Utilizing the Antidote

The following is an excerpt from a teaching by Jetsunma Ahkon Lhamo called “The Lama Never Leaves”

Now it’s also said that the stupa has a mandala of enlightened activity around it the same as a living Buddha does.  That is to say, that a stupa that is powerfully consecrated with relics, and consecrated by an enlightened lama who has accomplished the mantra,  has a radius of about 100 miles of influence.  Isn’t that amazing?

Yet, we are not keeping that strength going, that fire going.  The power of the stupas will be, by definition of mind, diminished because our minds are not with them.  So it’s a terrible, terrible frightful waste.  It’s really like having all the lamas of the lineage across the street.  Oh, we pride ourselves that we have robes and we can go places and we can do practices. Some of us even have the more advanced practices. We can stare at bindus and stuff like that.  But if we don’t walk across the street and take care of the stupas, you can say we have no practice.  You could say that.  Because it’s like the lamas of the lineage are there, and no one is honoring them.  We call them to our practice.  We pray to the lamas of the lineage. We visualize them gathering in front of us, but we abandon them.  And so what is this cartoon in the sky in front, when we have abandoned the actual Nirmanakaya form?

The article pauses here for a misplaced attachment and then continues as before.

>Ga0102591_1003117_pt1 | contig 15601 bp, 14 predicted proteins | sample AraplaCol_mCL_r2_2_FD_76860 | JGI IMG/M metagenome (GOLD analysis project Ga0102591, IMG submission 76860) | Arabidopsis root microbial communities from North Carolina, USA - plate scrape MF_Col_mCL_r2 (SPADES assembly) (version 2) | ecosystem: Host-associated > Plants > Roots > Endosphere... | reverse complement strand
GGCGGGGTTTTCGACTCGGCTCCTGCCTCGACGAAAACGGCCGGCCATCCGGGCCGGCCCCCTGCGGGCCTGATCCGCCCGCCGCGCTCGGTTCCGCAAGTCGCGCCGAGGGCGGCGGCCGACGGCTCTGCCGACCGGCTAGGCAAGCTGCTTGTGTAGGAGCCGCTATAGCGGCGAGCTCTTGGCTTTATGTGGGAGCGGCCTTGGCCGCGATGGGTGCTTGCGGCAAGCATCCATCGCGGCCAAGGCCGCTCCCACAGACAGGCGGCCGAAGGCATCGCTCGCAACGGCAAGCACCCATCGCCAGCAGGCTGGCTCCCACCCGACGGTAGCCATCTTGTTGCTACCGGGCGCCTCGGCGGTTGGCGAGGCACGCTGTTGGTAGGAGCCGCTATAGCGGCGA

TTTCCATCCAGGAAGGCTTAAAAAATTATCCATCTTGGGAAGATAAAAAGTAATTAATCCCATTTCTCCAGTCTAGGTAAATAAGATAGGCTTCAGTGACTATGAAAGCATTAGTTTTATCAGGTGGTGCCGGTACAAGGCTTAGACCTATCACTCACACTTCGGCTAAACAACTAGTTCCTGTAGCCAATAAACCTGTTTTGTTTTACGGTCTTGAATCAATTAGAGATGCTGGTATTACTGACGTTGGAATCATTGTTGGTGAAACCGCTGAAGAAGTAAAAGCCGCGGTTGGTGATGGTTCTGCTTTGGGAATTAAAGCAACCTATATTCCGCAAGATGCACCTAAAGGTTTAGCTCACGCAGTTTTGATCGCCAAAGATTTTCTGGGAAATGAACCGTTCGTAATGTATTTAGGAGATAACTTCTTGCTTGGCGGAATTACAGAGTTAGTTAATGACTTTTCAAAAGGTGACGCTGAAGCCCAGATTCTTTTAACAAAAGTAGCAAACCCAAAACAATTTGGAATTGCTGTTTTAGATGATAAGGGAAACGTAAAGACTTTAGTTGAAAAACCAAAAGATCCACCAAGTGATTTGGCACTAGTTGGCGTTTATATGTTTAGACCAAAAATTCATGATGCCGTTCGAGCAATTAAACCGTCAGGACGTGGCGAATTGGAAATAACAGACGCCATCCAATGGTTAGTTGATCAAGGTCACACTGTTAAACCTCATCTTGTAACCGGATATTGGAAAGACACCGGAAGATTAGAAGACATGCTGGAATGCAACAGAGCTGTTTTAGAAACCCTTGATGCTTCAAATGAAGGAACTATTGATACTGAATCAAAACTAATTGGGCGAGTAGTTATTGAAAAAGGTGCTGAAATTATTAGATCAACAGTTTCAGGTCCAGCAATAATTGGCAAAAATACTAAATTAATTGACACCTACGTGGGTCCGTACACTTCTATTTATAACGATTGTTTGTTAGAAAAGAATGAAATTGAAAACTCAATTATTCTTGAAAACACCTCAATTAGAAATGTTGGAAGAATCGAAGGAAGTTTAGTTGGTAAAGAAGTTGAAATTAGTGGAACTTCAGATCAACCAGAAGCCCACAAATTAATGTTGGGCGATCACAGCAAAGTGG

They say that the lama and also the stupas have this 100 mile radius, approximately, of activity.  I built these stupas here because I was hoping that they would influence our government, but I don’t think that has happened as yet,.  I could be wrong, but I don’t see it. So I’m wondering if I could prevail upon each and every one of you to take these stupas into your heart, to think of them as your guides, your objects of refuge and to honor them in the way that they should be honored so that the lamas through these magnificent stupas can carry out their enlightened activity.  Because these stupas are an extension and an appearance of the Buddha’s enlightened activity.

It’s up to us to plant that firmly in the world, to make the roots deep  and to keep the causes pure and untainted for future accomplishment and future happiness.  There are so many stories in Buddhist teachings about particular practitioners that came to their own fruition through some slight, almost mindless, deed in the past concerning a stupa.  I’m a terrible Buddhist storyteller because I forget the details and I get the punch lines wrong, but I’ll try.  I’ll try to tell you a little bit of what I remember.

There is this one story, for instance, about a pig who was being chased by a dog.  And the pig was a pig.  He had been wallowing in mud, and he was all dirty.  He had a muddy body and a muddy face and a muddy tail. And the dog thought, “Oh, I’m gonna’ get me some pork chops,” and started chasing the pig.  And round and round this stupa they went.  After they went round the stupa a few times, the pig smashed into the stupa accidentally and the mud from his body fixed a little crack in the stupa.  That [pig] was reborn in Dewachen, or some enlightened paradise, because of that cause and immediately received teachings and the ability of accomplishment. He was reborn as a bodhisattva, and was given every means to accomplish; and accomplishment was gained.  A pig!  Accidentally!  These stories are told to us as an indication of what you’re missing, of how amazing the merit is of caring for the body of the Buddha.